Some have protested that Cameron Crowe's book is far too messy to be taken seriously. Be that as it may, I just re-read it and love it intensely. Mr Wilder, dead by now, and his wistful tone of voice shine through at every turn. He was probably as incurably a romanticizer as the next guy, probably not averse to a white lie or two, but the books is brimming with new insights, oozing with old-world charm, and the relationship that continues to grow between the young biographer and his 93-year old subject is deeply affecting. Wilder will be severely missed, and Crowe's brilliant book is his legacy. Warmly recommended.
ALMOST FAMOUS and JERRY MAGUIRE writer/director Cameron Crowe goes back to his journalist roots here, with a loving memoir to his boyhood hero Billy Wilder. Over the course of the book's 376 pages, Wilder, the man behind such classics of cinema as THE APARTMENT and DOUBLE INDEMNITY gives his thoughts on working in Hollywood over nearly fifty years, always entertaining and only shying from the truth when it's too personally painful to reveal. This book is both a fascinating insight into one of 20th Century cinema's most enduring icons, penetrating look into the functions of cinema itself, as both entertainment machine and weapon of attack on the establishment.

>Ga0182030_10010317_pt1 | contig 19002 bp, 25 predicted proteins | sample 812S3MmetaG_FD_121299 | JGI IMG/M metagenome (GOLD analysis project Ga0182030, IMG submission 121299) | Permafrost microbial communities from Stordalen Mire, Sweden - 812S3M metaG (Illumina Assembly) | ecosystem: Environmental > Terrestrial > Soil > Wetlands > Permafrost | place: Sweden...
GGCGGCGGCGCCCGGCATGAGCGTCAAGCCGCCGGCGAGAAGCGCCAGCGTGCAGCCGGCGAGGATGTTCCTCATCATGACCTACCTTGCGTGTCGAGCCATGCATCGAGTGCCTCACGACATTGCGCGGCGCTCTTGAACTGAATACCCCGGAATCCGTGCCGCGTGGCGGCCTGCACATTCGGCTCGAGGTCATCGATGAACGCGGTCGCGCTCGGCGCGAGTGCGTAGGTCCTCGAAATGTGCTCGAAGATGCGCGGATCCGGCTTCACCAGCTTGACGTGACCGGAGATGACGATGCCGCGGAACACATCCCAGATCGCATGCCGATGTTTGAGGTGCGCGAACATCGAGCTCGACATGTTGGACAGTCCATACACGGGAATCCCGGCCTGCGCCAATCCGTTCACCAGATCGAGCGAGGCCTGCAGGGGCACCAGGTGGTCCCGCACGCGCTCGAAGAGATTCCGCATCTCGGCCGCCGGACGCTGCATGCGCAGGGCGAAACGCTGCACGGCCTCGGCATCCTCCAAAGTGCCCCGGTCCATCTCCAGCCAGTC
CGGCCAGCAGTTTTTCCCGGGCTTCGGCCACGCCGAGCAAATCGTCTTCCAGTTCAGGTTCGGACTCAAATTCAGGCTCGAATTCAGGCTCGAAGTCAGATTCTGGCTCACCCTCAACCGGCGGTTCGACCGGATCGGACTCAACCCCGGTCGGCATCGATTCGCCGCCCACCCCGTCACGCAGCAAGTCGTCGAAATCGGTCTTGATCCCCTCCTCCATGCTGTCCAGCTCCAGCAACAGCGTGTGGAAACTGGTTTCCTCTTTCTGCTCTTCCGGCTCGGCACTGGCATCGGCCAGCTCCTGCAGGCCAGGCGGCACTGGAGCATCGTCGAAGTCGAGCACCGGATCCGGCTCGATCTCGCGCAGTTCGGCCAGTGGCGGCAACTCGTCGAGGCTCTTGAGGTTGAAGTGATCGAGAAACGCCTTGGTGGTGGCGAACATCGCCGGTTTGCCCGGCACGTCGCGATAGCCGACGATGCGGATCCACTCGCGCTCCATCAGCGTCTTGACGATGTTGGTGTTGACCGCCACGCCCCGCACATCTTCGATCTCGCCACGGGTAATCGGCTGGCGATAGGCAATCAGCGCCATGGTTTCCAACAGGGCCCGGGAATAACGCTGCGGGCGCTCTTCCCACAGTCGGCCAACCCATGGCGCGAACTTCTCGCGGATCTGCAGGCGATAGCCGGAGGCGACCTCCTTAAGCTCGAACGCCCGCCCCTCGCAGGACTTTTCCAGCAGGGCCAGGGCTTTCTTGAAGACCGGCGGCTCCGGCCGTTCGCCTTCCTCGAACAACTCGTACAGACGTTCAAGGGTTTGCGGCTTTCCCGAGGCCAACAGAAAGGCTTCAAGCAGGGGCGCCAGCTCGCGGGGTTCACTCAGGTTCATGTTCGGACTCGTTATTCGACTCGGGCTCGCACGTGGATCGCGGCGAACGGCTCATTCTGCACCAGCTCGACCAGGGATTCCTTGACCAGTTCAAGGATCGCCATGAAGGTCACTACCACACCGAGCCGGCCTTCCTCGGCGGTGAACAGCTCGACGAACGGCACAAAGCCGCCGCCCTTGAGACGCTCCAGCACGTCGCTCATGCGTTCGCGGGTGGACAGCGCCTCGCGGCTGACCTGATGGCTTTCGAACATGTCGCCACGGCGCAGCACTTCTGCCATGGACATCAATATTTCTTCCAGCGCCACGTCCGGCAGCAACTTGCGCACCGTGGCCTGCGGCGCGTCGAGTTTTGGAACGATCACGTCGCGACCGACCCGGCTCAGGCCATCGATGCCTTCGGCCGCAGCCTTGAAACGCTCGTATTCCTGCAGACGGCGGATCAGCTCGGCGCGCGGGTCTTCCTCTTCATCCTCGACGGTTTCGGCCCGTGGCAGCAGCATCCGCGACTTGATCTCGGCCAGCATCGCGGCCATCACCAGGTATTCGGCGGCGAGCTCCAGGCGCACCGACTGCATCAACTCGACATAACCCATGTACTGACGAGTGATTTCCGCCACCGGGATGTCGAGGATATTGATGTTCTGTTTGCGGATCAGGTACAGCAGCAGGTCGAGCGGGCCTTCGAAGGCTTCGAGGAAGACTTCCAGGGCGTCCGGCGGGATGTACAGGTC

Buy this book! - you don't have to like Wilder or Crowe you'll be amazed about what he has to say about Marylin Monroe and Audrey Hepburn and also the fascinating relationship that develops between interviewer and interviewee, plus lots of photographs that can be studied for hours.